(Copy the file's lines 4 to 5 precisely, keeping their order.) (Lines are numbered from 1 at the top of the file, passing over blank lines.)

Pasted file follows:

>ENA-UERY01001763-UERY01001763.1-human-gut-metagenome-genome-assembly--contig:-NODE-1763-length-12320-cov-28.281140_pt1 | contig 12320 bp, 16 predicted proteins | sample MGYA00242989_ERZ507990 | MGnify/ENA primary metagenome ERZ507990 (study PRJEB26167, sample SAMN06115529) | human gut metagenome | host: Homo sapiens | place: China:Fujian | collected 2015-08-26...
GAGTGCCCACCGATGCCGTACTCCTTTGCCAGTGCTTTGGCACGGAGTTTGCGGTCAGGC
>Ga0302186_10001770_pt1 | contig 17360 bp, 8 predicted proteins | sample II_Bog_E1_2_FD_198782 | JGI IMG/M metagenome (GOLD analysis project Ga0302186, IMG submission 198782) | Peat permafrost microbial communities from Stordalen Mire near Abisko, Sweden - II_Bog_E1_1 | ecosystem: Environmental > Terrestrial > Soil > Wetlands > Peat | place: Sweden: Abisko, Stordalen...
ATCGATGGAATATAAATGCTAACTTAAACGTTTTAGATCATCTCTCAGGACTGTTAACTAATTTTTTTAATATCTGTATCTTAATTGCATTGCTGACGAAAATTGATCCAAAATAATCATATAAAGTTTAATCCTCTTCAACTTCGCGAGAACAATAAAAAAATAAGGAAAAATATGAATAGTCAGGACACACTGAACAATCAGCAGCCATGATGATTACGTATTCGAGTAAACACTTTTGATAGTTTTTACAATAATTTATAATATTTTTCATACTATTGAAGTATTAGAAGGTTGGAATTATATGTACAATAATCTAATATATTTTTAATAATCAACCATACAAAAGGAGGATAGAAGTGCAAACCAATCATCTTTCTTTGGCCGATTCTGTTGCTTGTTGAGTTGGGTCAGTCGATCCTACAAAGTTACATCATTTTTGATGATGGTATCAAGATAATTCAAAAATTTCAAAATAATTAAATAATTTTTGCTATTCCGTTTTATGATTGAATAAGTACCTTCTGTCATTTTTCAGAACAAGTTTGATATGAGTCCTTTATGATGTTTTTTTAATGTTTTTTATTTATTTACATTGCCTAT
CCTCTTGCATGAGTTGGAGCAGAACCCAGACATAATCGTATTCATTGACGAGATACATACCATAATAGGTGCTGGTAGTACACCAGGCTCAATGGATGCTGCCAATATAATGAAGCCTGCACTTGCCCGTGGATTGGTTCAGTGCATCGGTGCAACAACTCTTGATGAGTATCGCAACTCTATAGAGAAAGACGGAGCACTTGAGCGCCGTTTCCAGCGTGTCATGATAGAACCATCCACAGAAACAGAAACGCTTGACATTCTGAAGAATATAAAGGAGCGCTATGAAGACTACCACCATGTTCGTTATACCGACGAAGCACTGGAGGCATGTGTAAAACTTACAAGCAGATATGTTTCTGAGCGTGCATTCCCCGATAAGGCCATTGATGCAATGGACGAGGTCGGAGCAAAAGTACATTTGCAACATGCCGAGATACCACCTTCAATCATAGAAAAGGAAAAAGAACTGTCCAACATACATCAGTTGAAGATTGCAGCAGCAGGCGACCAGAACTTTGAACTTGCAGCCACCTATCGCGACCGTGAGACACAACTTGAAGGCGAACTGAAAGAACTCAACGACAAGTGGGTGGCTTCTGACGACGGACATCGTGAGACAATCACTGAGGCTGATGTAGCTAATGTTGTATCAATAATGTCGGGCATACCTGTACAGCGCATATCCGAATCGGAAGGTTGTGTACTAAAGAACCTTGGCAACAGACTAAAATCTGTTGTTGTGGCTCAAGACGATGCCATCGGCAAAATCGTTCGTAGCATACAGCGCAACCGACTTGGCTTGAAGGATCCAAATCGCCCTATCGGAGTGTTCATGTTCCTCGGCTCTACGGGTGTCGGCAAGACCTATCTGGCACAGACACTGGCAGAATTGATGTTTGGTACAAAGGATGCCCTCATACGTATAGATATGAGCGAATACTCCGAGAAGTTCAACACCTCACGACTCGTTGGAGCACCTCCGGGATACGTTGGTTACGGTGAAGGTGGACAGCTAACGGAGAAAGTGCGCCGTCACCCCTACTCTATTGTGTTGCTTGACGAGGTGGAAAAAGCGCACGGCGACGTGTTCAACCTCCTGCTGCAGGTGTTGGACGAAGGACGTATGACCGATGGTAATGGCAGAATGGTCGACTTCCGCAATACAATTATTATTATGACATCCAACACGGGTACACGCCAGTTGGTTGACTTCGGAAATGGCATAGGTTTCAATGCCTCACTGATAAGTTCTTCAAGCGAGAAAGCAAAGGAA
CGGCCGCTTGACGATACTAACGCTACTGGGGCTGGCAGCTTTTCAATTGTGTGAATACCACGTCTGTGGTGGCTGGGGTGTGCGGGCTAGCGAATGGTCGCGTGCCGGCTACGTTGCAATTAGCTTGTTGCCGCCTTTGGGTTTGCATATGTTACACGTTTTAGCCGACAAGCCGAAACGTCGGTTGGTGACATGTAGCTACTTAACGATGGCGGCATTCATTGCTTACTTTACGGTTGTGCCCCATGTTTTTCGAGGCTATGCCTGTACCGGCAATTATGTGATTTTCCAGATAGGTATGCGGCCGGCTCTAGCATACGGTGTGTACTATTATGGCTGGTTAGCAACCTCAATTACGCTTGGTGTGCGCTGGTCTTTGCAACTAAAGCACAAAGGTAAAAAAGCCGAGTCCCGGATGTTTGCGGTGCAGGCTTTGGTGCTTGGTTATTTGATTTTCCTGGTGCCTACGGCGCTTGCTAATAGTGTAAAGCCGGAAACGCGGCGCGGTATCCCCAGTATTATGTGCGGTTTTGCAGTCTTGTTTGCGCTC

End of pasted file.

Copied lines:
ATCGATGGAATATAAATGCTAACTTAAACGTTTTAGATCATCTCTCAGGACTGTTAACTAATTTTTTTAATATCTGTATCTTAATTGCATTGCTGACGAAAATTGATCCAAAATAATCATATAAAGTTTAATCCTCTTCAACTTCGCGAGAACAATAAAAAAATAAGGAAAAATATGAATAGTCAGGACACACTGAACAATCAGCAGCCATGATGATTACGTATTCGAGTAAACACTTTTGATAGTTTTTACAATAATTTATAATATTTTTCATACTATTGAAGTATTAGAAGGTTGGAATTATATGTACAATAATCTAATATATTTTTAATAATCAACCATACAAAAGGAGGATAGAAGTGCAAACCAATCATCTTTCTTTGGCCGATTCTGTTGCTTGTTGAGTTGGGTCAGTCGATCCTACAAAGTTACATCATTTTTGATGATGGTATCAAGATAATTCAAAAATTTCAAAATAATTAAATAATTTTTGCTATTCCGTTTTATGATTGAATAAGTACCTTCTGTCATTTTTCAGAACAAGTTTGATATGAGTCCTTTATGATGTTTTTTTAATGTTTTTTATTTATTTACATTGCCTAT
CCTCTTGCATGAGTTGGAGCAGAACCCAGACATAATCGTATTCATTGACGAGATACATACCATAATAGGTGCTGGTAGTACACCAGGCTCAATGGATGCTGCCAATATAATGAAGCCTGCACTTGCCCGTGGATTGGTTCAGTGCATCGGTGCAACAACTCTTGATGAGTATCGCAACTCTATAGAGAAAGACGGAGCACTTGAGCGCCGTTTCCAGCGTGTCATGATAGAACCATCCACAGAAACAGAAACGCTTGACATTCTGAAGAATATAAAGGAGCGCTATGAAGACTACCACCATGTTCGTTATACCGACGAAGCACTGGAGGCATGTGTAAAACTTACAAGCAGATATGTTTCTGAGCGTGCATTCCCCGATAAGGCCATTGATGCAATGGACGAGGTCGGAGCAAAAGTACATTTGCAACATGCCGAGATACCACCTTCAATCATAGAAAAGGAAAAAGAACTGTCCAACATACATCAGTTGAAGATTGCAGCAGCAGGCGACCAGAACTTTGAACTTGCAGCCACCTATCGCGACCGTGAGACACAACTTGAAGGCGAACTGAAAGAACTCAACGACAAGTGGGTGGCTTCTGACGACGGACATCGTGAGACAATCACTGAGGCTGATGTAGCTAATGTTGTATCAATAATGTCGGGCATACCTGTACAGCGCATATCCGAATCGGAAGGTTGTGTACTAAAGAACCTTGGCAACAGACTAAAATCTGTTGTTGTGGCTCAAGACGATGCCATCGGCAAAATCGTTCGTAGCATACAGCGCAACCGACTTGGCTTGAAGGATCCAAATCGCCCTATCGGAGTGTTCATGTTCCTCGGCTCTACGGGTGTCGGCAAGACCTATCTGGCACAGACACTGGCAGAATTGATGTTTGGTACAAAGGATGCCCTCATACGTATAGATATGAGCGAATACTCCGAGAAGTTCAACACCTCACGACTCGTTGGAGCACCTCCGGGATACGTTGGTTACGGTGAAGGTGGACAGCTAACGGAGAAAGTGCGCCGTCACCCCTACTCTATTGTGTTGCTTGACGAGGTGGAAAAAGCGCACGGCGACGTGTTCAACCTCCTGCTGCAGGTGTTGGACGAAGGACGTATGACCGATGGTAATGGCAGAATGGTCGACTTCCGCAATACAATTATTATTATGACATCCAACACGGGTACACGCCAGTTGGTTGACTTCGGAAATGGCATAGGTTTCAATGCCTCACTGATAAGTTCTTCAAGCGAGAAAGCAAAGGAA